A Centralia mom battles maternal depression through counseling
CENTRALIA - A local woman in Centralia said she has regained her hope in life after three months of maternal depression counseling.
Ashleigh Smith has always wanted to have a baby, but when that day came, problems arose.
“Shortly after I had my daughter, I just kind of started to feel like, I was happy with my daughter but I just wasn’t happy with anything else,” Smith said.
She had dealt with anxiety before, she said, but with the depression after giving birth, she felt she was "losing control.”
“I was overwhelmed with the feeling like things are gonna happen to my baby, overwhelmed with thinking things are gonna happen to me and I just felt sad all the time. And I cried all the time,” Smith said.
Things didn’t get any better as her daughter grew older.
Smith is not alone in her struggles.
Heather Wall, the director of Lutheran Family and Children’s Services said, "What we were seeing in some of our clients is that they were just dealing with your everyday type of depression while they’re pregnant and then when their child is older than one.”
The social services organization started a new maternal mental health program in January.
Smith is among its first clients. After about three months of counseling, Smith is gradually getting her normal life back.
“I feel a lot better than I was,” Smith said. “I got a job now. You know things with my husband and I are improving and my relationship with my daughter is improving.”
She said she wanted to get the word out to others with similar problems that they should not be ashamed of reaching out.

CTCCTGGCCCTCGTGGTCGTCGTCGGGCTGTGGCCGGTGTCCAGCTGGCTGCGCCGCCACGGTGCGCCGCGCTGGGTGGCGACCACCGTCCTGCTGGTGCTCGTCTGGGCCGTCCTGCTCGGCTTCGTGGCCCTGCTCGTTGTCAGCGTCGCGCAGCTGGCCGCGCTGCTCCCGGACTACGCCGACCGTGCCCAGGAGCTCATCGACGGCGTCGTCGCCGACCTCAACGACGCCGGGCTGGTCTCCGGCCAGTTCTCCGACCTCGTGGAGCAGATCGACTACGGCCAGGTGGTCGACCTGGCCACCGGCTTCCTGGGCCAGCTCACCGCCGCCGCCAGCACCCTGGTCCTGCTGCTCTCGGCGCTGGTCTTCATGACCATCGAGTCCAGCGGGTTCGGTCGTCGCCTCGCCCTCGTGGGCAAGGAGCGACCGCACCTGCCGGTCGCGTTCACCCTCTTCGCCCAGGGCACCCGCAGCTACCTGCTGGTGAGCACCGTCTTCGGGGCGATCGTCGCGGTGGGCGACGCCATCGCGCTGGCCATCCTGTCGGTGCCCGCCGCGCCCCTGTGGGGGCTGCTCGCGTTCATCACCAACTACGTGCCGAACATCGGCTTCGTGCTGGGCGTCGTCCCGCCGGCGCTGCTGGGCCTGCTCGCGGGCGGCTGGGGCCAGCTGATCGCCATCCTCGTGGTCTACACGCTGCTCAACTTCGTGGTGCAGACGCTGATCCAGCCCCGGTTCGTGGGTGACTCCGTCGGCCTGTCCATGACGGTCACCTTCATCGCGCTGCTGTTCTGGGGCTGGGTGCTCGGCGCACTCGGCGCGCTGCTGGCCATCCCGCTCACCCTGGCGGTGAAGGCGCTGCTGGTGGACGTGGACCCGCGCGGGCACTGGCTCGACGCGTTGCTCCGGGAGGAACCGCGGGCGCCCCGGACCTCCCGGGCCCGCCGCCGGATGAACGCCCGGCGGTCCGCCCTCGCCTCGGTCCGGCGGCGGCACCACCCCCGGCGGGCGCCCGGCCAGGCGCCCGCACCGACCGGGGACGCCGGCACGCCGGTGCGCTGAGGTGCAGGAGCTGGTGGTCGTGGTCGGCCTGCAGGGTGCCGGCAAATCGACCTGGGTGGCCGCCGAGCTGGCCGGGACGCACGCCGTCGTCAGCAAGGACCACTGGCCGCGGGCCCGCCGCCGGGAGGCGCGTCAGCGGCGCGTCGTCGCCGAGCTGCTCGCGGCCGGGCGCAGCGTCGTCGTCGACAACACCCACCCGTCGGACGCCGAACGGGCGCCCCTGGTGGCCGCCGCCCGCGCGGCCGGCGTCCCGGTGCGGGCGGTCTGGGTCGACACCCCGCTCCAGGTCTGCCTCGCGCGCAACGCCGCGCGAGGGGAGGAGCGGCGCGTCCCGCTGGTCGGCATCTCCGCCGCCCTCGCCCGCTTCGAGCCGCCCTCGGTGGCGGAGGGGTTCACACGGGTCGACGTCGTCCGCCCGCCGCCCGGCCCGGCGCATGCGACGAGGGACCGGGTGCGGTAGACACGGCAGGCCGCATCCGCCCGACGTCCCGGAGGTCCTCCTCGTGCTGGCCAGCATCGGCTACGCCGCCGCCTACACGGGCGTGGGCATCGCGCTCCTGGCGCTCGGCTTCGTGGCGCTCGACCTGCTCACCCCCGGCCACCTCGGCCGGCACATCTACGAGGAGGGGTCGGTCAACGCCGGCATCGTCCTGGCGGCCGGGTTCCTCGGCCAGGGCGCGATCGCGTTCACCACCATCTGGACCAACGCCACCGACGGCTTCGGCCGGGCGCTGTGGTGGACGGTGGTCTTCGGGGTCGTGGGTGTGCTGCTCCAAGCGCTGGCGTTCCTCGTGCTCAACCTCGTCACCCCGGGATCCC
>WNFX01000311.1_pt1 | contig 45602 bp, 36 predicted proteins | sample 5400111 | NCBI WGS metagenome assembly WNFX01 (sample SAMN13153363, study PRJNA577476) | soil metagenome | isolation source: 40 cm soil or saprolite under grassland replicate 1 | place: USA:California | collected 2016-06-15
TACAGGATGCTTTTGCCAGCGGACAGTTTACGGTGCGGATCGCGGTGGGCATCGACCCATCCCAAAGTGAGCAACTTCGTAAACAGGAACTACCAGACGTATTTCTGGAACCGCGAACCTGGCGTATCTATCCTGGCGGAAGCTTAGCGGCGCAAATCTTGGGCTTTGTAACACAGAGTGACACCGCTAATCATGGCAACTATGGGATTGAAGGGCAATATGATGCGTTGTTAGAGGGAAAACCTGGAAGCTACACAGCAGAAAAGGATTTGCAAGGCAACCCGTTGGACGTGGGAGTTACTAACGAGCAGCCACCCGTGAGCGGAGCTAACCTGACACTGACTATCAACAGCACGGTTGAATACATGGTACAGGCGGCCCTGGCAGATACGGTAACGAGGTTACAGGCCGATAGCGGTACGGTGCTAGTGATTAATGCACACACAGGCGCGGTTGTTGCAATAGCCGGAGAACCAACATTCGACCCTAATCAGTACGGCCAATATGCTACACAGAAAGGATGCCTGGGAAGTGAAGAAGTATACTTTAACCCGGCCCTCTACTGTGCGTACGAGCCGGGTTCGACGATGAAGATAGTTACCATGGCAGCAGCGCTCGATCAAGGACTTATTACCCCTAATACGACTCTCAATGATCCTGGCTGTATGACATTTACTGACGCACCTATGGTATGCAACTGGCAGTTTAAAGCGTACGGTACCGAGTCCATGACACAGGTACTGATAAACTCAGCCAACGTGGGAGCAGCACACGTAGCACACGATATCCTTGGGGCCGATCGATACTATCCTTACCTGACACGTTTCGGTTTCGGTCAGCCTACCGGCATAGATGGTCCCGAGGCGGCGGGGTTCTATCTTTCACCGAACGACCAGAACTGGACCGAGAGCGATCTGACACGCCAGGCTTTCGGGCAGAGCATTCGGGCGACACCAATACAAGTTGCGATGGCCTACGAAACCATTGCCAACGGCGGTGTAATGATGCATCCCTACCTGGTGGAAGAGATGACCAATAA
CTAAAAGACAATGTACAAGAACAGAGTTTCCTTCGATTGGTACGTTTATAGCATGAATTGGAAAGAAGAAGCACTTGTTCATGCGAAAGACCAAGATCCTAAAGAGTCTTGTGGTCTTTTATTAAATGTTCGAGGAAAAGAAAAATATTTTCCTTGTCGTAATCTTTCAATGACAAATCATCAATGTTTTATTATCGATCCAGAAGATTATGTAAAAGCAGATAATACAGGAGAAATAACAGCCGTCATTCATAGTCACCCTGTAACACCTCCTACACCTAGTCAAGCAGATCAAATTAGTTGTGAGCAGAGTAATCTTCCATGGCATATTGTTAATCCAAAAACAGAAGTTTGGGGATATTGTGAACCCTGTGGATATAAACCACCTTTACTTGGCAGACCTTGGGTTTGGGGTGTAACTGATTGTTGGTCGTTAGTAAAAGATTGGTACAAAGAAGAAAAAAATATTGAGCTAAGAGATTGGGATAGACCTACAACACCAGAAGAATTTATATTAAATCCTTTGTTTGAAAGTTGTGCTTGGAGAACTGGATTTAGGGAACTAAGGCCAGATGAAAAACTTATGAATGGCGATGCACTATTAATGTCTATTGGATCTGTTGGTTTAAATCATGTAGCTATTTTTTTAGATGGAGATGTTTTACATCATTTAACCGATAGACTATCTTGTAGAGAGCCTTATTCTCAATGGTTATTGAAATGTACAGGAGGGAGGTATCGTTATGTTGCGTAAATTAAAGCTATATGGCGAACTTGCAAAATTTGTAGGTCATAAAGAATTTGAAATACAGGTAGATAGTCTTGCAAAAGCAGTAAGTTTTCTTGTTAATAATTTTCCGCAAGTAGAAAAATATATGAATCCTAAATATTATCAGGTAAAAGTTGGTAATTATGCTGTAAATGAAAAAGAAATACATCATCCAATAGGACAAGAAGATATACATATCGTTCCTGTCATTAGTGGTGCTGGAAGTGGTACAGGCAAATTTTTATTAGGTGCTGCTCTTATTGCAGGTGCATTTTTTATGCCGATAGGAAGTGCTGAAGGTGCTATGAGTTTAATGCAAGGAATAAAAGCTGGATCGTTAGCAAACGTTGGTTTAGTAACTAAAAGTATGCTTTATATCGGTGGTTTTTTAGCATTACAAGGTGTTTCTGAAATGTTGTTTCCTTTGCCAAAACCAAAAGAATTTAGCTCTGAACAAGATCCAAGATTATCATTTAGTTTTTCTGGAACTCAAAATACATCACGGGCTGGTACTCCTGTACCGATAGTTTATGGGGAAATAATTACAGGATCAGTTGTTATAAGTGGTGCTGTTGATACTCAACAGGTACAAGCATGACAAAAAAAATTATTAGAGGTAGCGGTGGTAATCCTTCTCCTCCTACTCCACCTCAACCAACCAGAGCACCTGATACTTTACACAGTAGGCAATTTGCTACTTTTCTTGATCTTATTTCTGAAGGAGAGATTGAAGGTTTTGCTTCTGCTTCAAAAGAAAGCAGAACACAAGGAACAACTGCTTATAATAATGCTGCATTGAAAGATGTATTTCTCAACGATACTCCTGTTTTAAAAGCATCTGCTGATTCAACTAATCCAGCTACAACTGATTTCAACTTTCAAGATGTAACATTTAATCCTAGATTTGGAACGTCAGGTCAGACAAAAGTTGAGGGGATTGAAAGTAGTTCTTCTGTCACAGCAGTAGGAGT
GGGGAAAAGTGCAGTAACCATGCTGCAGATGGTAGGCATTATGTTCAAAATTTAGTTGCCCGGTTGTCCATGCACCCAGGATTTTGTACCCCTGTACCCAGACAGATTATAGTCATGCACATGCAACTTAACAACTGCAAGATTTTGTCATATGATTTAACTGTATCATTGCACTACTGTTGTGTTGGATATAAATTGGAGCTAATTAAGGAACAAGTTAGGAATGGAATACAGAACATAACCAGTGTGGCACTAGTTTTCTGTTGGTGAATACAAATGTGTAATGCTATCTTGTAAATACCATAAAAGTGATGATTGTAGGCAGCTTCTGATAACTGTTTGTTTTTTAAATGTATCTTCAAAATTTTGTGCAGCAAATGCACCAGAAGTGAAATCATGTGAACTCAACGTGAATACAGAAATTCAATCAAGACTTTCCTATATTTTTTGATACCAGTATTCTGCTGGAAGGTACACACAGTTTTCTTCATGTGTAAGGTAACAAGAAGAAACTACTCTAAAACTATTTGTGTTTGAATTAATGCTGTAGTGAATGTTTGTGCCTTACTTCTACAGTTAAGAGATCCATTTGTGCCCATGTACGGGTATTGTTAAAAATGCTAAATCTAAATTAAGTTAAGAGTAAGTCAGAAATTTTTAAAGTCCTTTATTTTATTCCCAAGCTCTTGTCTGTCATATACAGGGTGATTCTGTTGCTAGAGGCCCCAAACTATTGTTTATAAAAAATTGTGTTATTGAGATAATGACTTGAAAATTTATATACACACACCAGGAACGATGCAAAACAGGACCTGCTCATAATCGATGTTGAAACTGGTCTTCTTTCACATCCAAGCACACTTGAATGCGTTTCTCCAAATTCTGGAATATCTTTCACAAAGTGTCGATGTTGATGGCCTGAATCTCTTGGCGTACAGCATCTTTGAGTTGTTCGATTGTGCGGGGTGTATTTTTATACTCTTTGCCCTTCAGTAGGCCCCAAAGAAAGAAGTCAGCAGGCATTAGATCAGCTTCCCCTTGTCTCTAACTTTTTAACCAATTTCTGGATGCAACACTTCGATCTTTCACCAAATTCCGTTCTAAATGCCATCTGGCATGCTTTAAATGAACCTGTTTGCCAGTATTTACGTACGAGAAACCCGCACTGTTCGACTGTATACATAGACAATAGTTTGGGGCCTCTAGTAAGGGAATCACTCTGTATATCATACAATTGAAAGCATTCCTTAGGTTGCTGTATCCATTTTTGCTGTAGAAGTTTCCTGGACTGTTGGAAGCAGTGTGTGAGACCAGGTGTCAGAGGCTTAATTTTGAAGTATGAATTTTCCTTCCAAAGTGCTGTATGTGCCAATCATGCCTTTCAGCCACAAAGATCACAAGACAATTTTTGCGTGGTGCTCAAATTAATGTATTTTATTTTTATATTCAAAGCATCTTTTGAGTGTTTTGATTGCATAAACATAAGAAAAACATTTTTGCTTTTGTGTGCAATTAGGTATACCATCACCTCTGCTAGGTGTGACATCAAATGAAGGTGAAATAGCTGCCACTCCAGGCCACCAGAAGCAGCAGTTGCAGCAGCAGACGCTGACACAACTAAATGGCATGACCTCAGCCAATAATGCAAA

Around 20 percent of women that give birth deal with maternal depression in the state of Missouri, Wall said.
Dr. Valerie Bader, an assistant teaching professor in MU Sinclair School of Nursing, said it runs in some families and often affects women who didn't want to have a child in the first place.
She said maternal depression can have a significant impact on children.
“We find that women who have depression during or after pregnancy and don’t get treatment, those children have more problems with behavioral disorders, more problems with learning disorders,” Bader said.
She said women can recover from maternal depression quickly with proper and timely treatment, but it could become a chronic illness if ignored.
"Some people respond well to medication but some people just need a good talk therapist, some social support and exercise is very powerful for reversing depression. A good diet and be willing to reach out to ask for help," Bader said.
Smith said she is happy with her life now, but she'll continue counseling for as long as she needs it.
For more help, call the counseling center at 573-424-1108 24-Hour Hotlines.